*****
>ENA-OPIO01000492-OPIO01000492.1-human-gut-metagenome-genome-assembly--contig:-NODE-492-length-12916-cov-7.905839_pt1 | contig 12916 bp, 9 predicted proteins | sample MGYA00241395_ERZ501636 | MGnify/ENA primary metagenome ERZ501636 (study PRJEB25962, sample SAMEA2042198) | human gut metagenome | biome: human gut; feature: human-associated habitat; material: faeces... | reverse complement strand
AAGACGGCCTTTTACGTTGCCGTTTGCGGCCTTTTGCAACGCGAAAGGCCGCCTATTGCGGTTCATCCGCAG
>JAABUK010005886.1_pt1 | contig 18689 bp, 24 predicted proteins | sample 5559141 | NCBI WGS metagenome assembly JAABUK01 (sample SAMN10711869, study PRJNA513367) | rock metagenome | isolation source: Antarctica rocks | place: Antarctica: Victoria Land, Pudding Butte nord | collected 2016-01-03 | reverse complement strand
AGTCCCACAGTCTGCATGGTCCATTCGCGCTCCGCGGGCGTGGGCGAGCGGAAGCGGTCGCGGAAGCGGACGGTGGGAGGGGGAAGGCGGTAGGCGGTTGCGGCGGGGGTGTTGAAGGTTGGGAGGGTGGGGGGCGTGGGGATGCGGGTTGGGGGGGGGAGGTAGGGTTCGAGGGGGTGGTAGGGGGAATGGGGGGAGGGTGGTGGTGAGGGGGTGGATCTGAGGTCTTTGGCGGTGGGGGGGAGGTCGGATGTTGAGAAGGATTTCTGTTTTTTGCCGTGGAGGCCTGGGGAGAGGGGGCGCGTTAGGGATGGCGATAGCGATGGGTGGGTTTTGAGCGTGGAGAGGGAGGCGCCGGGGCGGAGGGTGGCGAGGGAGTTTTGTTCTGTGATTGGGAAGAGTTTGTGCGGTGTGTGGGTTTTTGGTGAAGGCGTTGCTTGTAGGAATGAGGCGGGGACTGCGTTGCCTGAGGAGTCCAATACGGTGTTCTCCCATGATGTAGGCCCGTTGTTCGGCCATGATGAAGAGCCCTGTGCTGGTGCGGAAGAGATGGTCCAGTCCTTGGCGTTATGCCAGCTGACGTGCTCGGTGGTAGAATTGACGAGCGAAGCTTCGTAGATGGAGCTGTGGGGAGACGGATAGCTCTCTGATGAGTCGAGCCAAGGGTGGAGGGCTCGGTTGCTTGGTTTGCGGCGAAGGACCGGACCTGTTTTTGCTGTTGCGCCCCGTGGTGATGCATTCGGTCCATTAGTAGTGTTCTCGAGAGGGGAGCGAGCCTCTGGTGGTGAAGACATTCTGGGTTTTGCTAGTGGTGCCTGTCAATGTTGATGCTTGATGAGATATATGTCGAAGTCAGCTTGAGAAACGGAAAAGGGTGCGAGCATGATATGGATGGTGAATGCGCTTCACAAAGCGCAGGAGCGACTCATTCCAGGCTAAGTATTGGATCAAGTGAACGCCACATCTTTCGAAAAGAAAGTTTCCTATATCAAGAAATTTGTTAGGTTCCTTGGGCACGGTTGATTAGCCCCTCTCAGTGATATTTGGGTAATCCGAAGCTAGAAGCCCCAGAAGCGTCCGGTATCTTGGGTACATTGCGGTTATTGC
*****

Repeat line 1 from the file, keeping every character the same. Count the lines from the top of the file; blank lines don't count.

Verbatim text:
>ENA-OPIO01000492-OPIO01000492.1-human-gut-metagenome-genome-assembly--contig:-NODE-492-length-12916-cov-7.905839_pt1 | contig 12916 bp, 9 predicted proteins | sample MGYA00241395_ERZ501636 | MGnify/ENA primary metagenome ERZ501636 (study PRJEB25962, sample SAMEA2042198) | human gut metagenome | biome: human gut; feature: human-associated habitat; material: faeces... | reverse complement strand